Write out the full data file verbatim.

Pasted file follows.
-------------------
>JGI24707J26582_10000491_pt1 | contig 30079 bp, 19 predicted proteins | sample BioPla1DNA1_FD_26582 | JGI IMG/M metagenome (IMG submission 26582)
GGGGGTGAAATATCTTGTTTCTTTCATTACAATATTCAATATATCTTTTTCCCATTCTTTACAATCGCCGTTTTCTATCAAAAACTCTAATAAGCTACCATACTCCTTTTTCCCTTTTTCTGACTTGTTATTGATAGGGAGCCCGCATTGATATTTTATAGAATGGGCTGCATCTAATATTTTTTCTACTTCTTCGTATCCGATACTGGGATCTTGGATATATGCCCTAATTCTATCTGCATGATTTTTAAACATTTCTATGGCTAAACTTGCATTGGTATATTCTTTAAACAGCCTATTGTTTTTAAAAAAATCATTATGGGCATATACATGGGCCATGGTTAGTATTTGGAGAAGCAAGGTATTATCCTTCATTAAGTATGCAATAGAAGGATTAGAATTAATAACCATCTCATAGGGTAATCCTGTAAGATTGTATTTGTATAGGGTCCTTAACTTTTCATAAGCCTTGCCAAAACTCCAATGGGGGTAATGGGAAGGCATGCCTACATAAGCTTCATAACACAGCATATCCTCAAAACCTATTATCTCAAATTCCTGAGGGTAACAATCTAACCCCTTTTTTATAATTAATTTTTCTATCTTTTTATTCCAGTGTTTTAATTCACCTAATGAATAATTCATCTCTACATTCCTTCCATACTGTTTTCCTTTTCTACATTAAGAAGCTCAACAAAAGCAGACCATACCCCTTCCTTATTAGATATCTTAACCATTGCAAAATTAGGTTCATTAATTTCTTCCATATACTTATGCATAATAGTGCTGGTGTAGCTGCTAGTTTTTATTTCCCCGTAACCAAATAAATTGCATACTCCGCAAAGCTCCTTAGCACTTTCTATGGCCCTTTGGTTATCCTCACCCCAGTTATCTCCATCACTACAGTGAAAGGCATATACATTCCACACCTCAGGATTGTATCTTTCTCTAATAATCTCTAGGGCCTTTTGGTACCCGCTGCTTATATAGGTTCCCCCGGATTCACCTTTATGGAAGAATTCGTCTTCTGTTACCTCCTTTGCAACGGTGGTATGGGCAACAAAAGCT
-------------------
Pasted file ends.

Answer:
>JGI24707J26582_10000491_pt1 | contig 30079 bp, 19 predicted proteins | sample BioPla1DNA1_FD_26582 | JGI IMG/M metagenome (IMG submission 26582)
GGGGGTGAAATATCTTGTTTCTTTCATTACAATATTCAATATATCTTTTTCCCATTCTTTACAATCGCCGTTTTCTATCAAAAACTCTAATAAGCTACCATACTCCTTTTTCCCTTTTTCTGACTTGTTATTGATAGGGAGCCCGCATTGATATTTTATAGAATGGGCTGCATCTAATATTTTTTCTACTTCTTCGTATCCGATACTGGGATCTTGGATATATGCCCTAATTCTATCTGCATGATTTTTAAACATTTCTATGGCTAAACTTGCATTGGTATATTCTTTAAACAGCCTATTGTTTTTAAAAAAATCATTATGGGCATATACATGGGCCATGGTTAGTATTTGGAGAAGCAAGGTATTATCCTTCATTAAGTATGCAATAGAAGGATTAGAATTAATAACCATCTCATAGGGTAATCCTGTAAGATTGTATTTGTATAGGGTCCTTAACTTTTCATAAGCCTTGCCAAAACTCCAATGGGGGTAATGGGAAGGCATGCCTACATAAGCTTCATAACACAGCATATCCTCAAAACCTATTATCTCAAATTCCTGAGGGTAACAATCTAACCCCTTTTTTATAATTAATTTTTCTATCTTTTTATTCCAGTGTTTTAATTCACCTAATGAATAATTCATCTCTACATTCCTTCCATACTGTTTTCCTTTTCTACATTAAGAAGCTCAACAAAAGCAGACCATACCCCTTCCTTATTAGATATCTTAACCATTGCAAAATTAGGTTCATTAATTTCTTCCATATACTTATGCATAATAGTGCTGGTGTAGCTGCTAGTTTTTATTTCCCCGTAACCAAATAAATTGCATACTCCGCAAAGCTCCTTAGCACTTTCTATGGCCCTTTGGTTATCCTCACCCCAGTTATCTCCATCACTACAGTGAAAGGCATATACATTCCACACCTCAGGATTGTATCTTTCTCTAATAATCTCTAGGGCCTTTTGGTACCCGCTGCTTATATAGGTTCCCCCGGATTCACCTTTATGGAAGAATTCGTCTTCTGTTACCTCCTTTGCAACGGTGGTATGGGCAACAAAAGCT